Build Community to Build Success

Have you noticed how the topic of building community has become more prevalent in the wake of the lingering isolating effects of the pandemic? It’s become the antidote to the emotional burdens we’re carrying of being separated from vulnerable loved ones, the loneliness of absent colleagues, the sorely missed hugs from friends. I’m not a behavioral scientist, but my thought is that this “hangover” is contributing to rising mental health issues. After all, there’s a great deal of uncertainty about the prospects of another event that denies us face-to-face, in-the-flesh communication that is so critical for building relationships and community.

So, how does building community help us? First and foremost, as humans, our instinct is to find strength in numbers. Our health, happiness, and overall well-being are intertwined with our connections. Numerous articles tie longevity to socialization, relationships, and human-to-human contact.

Building Business Community
The growing preponderance of building community extends to the business world as leaders are realizing more and more that their organizations’ success relies on human-driven efforts. Previous conversations focused on gaining efficiencies through automation, artificial intelligence, chatbots, etc. While these technologies are important in connecting us with coworkers, stakeholders, and our communities, these same technologies, when overused, distract us from real human connection. In fact, they can actually inhibit engagement and diminish our “experience” with the people who matter most to our business.

It has become a more mainstream perspective that technology—email, digital platforms, AI, etc.—simply offers tools to be used effectively and ethically to save precious time, which can be redirected to create a sense of belonging. The results: increased engagement and connection between employees, clients, and partners; enhanced relationships that build stronger community and ultimately drive greater ROI; and retention of key employees.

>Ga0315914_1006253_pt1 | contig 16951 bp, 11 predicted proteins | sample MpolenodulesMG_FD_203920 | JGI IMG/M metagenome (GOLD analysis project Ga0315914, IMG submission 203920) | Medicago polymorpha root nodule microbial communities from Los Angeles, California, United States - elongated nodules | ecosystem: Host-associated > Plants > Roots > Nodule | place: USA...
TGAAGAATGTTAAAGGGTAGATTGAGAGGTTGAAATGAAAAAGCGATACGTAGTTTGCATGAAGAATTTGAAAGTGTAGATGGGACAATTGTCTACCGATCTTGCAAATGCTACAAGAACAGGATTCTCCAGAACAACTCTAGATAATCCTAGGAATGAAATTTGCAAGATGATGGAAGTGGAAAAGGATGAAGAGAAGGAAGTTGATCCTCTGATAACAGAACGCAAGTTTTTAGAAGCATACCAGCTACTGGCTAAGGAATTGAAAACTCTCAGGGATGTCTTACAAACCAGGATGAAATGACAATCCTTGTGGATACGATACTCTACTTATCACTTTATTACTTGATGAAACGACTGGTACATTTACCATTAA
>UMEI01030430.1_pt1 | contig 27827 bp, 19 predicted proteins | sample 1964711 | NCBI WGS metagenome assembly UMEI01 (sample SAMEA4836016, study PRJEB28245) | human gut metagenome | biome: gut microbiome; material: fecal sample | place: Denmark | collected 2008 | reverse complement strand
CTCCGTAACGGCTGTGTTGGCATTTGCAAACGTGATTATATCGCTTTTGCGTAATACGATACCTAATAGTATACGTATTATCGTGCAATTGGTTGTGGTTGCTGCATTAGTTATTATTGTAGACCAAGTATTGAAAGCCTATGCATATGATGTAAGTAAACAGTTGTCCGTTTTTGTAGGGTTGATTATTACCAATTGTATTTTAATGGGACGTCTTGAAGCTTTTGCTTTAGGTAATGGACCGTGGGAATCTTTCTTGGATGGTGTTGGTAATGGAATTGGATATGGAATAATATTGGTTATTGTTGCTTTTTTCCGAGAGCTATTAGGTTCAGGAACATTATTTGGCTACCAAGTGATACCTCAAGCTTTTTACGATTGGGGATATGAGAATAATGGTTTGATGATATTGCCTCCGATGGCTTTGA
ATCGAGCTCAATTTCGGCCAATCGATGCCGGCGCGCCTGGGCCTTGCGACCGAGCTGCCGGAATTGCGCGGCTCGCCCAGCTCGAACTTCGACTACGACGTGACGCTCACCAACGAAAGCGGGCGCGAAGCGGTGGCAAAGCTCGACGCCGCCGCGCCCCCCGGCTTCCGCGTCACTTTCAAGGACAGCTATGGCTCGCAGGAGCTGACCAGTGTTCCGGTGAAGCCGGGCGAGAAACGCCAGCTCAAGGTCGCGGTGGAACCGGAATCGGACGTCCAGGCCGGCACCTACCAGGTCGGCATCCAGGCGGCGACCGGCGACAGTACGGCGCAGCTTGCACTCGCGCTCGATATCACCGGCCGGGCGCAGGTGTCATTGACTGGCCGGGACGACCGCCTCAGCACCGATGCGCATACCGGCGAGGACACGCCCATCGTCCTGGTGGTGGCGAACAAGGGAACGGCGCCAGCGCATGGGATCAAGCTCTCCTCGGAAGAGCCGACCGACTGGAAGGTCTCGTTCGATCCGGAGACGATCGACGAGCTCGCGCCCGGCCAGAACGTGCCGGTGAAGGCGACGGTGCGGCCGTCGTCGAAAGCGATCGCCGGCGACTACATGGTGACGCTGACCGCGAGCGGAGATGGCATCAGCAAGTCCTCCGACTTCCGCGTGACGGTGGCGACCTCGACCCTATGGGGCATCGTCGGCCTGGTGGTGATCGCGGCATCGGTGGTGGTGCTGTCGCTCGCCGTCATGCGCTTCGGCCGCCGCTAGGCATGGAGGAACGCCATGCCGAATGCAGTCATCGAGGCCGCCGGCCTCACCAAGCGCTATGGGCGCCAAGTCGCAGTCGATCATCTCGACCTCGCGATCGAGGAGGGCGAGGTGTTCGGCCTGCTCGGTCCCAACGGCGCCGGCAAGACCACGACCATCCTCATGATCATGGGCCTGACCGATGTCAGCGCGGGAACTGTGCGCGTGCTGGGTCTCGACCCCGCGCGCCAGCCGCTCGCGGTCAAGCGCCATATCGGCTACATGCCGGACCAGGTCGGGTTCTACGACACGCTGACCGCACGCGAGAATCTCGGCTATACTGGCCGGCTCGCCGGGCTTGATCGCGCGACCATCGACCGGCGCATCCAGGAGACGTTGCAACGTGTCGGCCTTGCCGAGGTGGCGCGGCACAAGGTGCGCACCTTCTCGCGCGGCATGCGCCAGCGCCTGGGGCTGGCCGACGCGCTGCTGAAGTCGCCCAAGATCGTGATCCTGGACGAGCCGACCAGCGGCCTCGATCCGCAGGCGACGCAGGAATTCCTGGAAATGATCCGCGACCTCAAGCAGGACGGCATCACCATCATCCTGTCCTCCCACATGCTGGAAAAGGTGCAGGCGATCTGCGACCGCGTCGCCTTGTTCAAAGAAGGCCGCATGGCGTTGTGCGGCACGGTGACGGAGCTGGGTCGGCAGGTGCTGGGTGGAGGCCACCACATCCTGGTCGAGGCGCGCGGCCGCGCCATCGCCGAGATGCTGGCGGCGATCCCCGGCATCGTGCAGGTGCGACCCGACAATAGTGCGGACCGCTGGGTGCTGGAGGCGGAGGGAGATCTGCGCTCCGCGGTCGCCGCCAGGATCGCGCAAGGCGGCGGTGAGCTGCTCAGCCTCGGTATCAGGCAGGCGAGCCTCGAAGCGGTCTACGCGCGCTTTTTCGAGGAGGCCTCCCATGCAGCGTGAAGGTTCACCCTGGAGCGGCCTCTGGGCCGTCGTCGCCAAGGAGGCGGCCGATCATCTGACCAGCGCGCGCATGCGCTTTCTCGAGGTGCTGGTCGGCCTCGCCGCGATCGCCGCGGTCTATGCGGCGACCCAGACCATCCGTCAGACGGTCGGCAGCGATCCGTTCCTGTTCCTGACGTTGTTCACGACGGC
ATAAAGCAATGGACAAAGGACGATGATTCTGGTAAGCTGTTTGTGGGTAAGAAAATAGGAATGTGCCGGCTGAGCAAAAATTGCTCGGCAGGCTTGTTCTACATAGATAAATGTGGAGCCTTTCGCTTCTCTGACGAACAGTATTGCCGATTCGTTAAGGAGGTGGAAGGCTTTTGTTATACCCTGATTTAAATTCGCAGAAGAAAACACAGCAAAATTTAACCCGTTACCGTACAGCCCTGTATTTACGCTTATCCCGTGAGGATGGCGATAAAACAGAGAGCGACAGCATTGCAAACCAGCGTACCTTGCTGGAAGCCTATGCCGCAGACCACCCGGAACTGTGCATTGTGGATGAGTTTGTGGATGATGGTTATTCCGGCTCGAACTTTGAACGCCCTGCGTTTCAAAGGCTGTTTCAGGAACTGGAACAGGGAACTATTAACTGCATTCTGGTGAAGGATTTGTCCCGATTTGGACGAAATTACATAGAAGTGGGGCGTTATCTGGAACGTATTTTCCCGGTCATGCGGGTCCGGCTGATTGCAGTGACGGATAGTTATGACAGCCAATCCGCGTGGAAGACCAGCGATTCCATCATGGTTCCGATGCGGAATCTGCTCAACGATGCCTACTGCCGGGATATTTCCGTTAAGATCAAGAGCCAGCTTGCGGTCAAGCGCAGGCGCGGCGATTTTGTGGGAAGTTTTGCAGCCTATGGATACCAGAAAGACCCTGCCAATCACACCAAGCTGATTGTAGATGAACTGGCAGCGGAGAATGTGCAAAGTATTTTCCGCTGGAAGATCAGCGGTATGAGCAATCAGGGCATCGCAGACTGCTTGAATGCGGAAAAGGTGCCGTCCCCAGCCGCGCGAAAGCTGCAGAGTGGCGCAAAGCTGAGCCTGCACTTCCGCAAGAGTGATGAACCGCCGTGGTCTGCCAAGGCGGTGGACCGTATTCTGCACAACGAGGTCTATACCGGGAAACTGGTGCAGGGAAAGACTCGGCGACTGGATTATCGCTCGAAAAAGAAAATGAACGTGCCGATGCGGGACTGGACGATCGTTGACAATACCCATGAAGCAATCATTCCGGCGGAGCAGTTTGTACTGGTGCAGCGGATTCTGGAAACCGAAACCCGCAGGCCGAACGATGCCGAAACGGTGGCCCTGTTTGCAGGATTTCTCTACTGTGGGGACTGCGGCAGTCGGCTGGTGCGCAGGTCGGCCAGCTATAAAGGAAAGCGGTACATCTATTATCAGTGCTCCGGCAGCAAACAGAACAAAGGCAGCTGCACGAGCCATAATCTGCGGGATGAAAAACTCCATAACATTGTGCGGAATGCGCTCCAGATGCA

Brick by Brick Planning
Building a community doesn’t magically happen. It requires an intentional, well-planned nurturing system based on in addition of an established:

  • Culture—shared sense of purpose, brand, voice, values
  • Infrastructure—support services, consistent and effective communications, recognition (of all stakeholders) for contributions that matter to the community

If you aim to help your organization build community, learn how our people-centric practices audit helps you assess your readiness.


A solid community-building plan must be anchored by a nurturing system that’s personal, repeatable, and efficient to maintain. Identify touch points and communication tactics, and tangibles that bridge stakeholders to each other as well as the company. This calendar should be updated periodically to reflect ongoing business changes and current trends.

A sense of kinship, camaraderie, and connectedness will grow as you build a thriving community. Each person has a place and a role, and members feel they can bring all of themselves to their work and their team. Trust levels soar as members feel psychologically safe, knowing others have their backs and will give them the space to apply their talents, develop new ones, and take reasonable risks.

Lead the Way
Within a strong community, people feel valued, and all work has dignity. Each member’s needs and the whole organization’s needs are fully met. Communities take care of their members and vice versa—because they are invested in the group’s collective success. As a leader, consider the following building opportunities:

  • Invest time in maintaining bonds: A University of Texas Austin study found voice calls can create stronger bonds than text messages.
  • Demonstrate compassion: The Journal of Neuroscience reported that people make better decisions when considering others.
  • Hold regular one-on-one meetings with staff members and frequent meetings with your team. Encourage team members to collaborate through challenges and obtain feedback.

I’ll close with one I credit to my father: Lead a concerted effort to accept differences, reach common ground, and find genuine worth in one another. I believe this works with any group you belong to. Setting your mind in the right direction will enrich your life experiences.

Let’s start a conversation if you’re trying to build community in your organization and looking for a partner to help you strategically. Call 800-742-6800 or email today. Sign up for our monthly newsletter for more information and tips for engaging stakeholders. You can find our newsletter sign-up at at the bottom right corner of the page.